You'll Either Love or Hate the Latest Adaptation of Tolstoy's "Anna Karenina" Review

Taking on one of the grandest set pieces in all of Modern Literature is an outsized task for any director. The contours of the story are already well-known to audiences, change anything and there is a good chance that someone will balk, whether they be critics or the hoi polloi or both. In this light director Joe Wright deserves a great deal of credit for his daring new adaptation of Tolstoy’s classic novel, Anna Karenina. Wright and screenwriter Tom Stoppard have taken a timeless story of love and intrigue and fashioned it into a film that you will likely either love or hate.

It begins with Anna’s iconic train ride to Moscow where she has been called upon to sort out the sordid affair between her philandering brother, Stiva, and her sister-in-law, Dolly. Little does she know that the disquiet in the Oblonsky household will soon become the least of her concerns. Upon her arrival she meets Vronsky, a dashing young cavalry officer who has come to meet his mother. From their first meeting the infatuation begins; Vronsky pursuits the married Anna at the cost of his relationship with his current paramour, the princess Katerina Scherbatsky, or, as she is better known, Kitty. At the very same moment Vronsky’s rival in courtship, the shy, but still passionate, Konstantin Levin arrives with the intention of asking the princess for her hand in marriage. So it is that Tolstoy lays out the two counterposing romances that build the main thread of one of greatest novels of all-time. By now the story is familiar to us: one of the couples has a passionate, tempestuous, and, ultimately, disastrous affair, the other forges a restorative and peaceful life for themselves away from the corrupting temptations of the city.

At first glance Wright has produced a sumptuous film; the production is absolutely fantastic. We are immediately struck by the beauty of the oversaturated color palate, the magnificent moving camerawork (the ball scene is particularly stunning), and Jacqueline Durran’s gorgeous costumes. Regardless of whether or not critics like this movie, no one can deny that it is a very pretty movie. The actors, for their part, do well enough to let the production and direction of the film take center stage. Keira Knightley has her usual histrionics on display as Anna, though they suit this role better than others she has played in the past. Jude Law, who plays Karenin, Anna’s dutiful and long-suffering husband, easily rises above the rest of the cast with his sympathetic portrayal of a talented, but boring, career bureaucrat. Only Aaron Taylor-Johnson seems slightly miscast in the role of Vronsky. Vronsky, a tough cavalry officer in a Russian military that prided itself on manliness (as military men are wont to do) would have been better served with a little less pretty and little more mean. The rest of the cast knows that this not about them, and are content to let Wright take center stage as the real star of the production.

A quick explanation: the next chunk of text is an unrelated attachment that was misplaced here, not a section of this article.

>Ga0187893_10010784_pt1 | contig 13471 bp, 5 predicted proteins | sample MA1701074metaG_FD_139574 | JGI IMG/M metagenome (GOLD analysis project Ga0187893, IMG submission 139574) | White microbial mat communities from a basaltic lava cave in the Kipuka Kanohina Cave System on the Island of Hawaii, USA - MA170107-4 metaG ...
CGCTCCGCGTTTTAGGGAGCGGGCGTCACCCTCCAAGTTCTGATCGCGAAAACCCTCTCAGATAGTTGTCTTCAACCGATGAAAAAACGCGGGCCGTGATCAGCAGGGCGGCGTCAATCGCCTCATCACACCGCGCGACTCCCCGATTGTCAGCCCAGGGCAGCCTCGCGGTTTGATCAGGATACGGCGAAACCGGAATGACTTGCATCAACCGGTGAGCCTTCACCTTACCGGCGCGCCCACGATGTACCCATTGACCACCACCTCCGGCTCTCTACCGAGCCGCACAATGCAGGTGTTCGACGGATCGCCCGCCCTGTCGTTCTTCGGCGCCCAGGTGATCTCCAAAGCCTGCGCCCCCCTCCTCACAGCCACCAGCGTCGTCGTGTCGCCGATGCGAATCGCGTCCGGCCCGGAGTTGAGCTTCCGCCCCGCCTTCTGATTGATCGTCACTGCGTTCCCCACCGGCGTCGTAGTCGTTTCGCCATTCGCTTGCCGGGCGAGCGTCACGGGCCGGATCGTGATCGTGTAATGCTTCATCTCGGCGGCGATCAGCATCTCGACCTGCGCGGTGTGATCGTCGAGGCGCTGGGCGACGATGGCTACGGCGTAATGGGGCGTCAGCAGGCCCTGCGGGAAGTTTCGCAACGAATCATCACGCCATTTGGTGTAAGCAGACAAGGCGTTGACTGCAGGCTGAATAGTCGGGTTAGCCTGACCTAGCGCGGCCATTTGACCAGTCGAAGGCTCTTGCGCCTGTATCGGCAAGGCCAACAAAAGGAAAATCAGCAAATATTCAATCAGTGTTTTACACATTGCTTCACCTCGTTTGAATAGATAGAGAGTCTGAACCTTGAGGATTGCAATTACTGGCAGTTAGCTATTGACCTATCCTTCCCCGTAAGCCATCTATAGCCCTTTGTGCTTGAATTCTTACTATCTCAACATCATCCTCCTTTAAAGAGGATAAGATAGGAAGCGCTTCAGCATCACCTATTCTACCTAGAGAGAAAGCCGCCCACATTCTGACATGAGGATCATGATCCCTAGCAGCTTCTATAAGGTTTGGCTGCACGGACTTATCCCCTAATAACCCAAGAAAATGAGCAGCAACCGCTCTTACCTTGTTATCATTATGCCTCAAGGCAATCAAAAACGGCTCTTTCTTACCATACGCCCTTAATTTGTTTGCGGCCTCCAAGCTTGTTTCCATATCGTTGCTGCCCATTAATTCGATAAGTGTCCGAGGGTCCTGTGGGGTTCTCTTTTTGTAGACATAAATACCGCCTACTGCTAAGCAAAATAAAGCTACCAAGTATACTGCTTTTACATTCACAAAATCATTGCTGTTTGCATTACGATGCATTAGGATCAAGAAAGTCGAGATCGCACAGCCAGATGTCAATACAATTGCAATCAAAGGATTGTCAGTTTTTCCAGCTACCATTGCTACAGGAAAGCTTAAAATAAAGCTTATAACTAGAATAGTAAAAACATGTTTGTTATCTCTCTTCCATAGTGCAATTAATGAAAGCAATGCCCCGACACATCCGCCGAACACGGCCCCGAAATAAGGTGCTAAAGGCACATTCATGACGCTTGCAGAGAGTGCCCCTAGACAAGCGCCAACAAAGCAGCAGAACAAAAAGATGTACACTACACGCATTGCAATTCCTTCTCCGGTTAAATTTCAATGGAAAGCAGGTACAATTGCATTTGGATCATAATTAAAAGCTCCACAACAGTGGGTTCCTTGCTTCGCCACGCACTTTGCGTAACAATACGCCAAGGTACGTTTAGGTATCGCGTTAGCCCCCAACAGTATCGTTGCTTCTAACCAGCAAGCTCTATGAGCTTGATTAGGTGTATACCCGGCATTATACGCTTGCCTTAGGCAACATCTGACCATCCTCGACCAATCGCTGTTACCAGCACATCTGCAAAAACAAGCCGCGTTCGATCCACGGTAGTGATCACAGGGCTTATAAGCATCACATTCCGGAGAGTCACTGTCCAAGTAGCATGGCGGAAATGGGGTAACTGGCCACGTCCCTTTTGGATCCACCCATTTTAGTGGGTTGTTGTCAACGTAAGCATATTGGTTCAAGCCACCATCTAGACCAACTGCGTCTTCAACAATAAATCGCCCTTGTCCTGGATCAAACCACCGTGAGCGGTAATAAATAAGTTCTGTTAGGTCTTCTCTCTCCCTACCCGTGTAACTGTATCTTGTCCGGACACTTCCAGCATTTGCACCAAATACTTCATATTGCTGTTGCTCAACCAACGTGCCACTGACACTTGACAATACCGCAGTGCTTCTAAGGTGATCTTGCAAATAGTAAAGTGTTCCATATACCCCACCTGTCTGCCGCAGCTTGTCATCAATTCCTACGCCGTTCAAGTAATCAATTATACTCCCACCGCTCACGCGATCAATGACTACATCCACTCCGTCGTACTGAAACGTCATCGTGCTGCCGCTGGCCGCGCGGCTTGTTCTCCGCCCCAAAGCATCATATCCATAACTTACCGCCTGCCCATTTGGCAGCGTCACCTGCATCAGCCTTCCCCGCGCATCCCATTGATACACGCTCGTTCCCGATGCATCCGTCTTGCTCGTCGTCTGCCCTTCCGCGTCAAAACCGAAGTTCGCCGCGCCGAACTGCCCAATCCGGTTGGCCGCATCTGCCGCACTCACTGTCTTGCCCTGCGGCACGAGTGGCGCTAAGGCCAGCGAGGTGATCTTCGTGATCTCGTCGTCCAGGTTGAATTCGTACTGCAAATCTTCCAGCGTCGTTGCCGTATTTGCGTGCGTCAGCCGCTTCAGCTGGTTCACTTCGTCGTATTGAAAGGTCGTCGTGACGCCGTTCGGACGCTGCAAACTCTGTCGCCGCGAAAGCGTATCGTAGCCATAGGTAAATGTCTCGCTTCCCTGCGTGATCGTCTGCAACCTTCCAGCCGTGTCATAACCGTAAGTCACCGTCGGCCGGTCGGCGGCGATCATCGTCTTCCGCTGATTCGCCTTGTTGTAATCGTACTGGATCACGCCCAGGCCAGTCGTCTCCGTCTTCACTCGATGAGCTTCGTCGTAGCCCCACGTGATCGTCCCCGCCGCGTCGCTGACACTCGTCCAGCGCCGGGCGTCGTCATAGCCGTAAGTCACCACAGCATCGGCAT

For Wright, the biggest challenge of adapting a dense tome of such magnitude, is communicating the novel’s many psychological penumbra and critiques of Russian high society. To do this he has chosen to eschew a conventional retelling of the story in favor of a theatrical “staging” of the novel. Whether the stage is allegorical or whether we are watching a movie about a play based on a novel is never definitively answered (I personally chose to see it as a the former). At times Wright directs his actors away from conventional modes of representation instead selecting the more esoteric technique of “distancing.” For those familiar with Brecht and Artaud it might be like seeing an old friend in an unfamiliar place, but, I suspect, that for the majority of viewers the weirdness of an avant-garde theater technique will detract from the enjoyment of the film.

Still, distancing is more than just a self-congratulatory exercise for people who studied theater in college. What Wright tries to do is to establish an allegorical connection between the artificiality of the theater (the audience is literally shown the machinations of the moving sets many times in the film) with the artificiality of the Russian noble classes. In doing so he manages to accurately capture the spirit (if not the tone) of Tolstoy’s critique. Tolstoy was intimately familiar with the comings and goings of the late 19th century Russian nobility (he was Count Tolstoy after all), and what he despised most about his fellow nobleman was their slavish devotion to an obscure set of codes, which he perceived as being imposed upon the Russians by the rest of Europe (especially France). In Anna Karenina the city comes to represent the corrupting influence of that code and of modernism in general. After all nobody in the novel (or film) is at fault per se, rather they are pushed along, some more willingly than others, a path that has already been determined by them by “the rules.” Anna’s sin was to stray from this path, and with that her ostracisation and ruin were mere byproducts of the society in which she lived. Wright’s clever observation is simply that Tolstoy’s characters resemble actors reading their parts. 

Anna Karenina is doubtlessly one of the more difficult films to open this year. That it received major distribution and production deals is a minor miracle in itself (almost enough to make you want to come see it on that basis alone, just to encourage the decision-makers in Hollywood). Moreover, it is a beautiful film well worth the challenge for anyone interested in film and its possibilities as an artform. 

"Anna Karenina" opens November 16, 2012 and is rated R. Drama. Directed by Joe Wright. Written by Tom Stoppard (screenplay), Leo Tolstoy (novel). Starring Jude Law, Keira Knightley, Kelly MacDonald, Matthew Macfadyen.

Juan Guzman • Staff Writer

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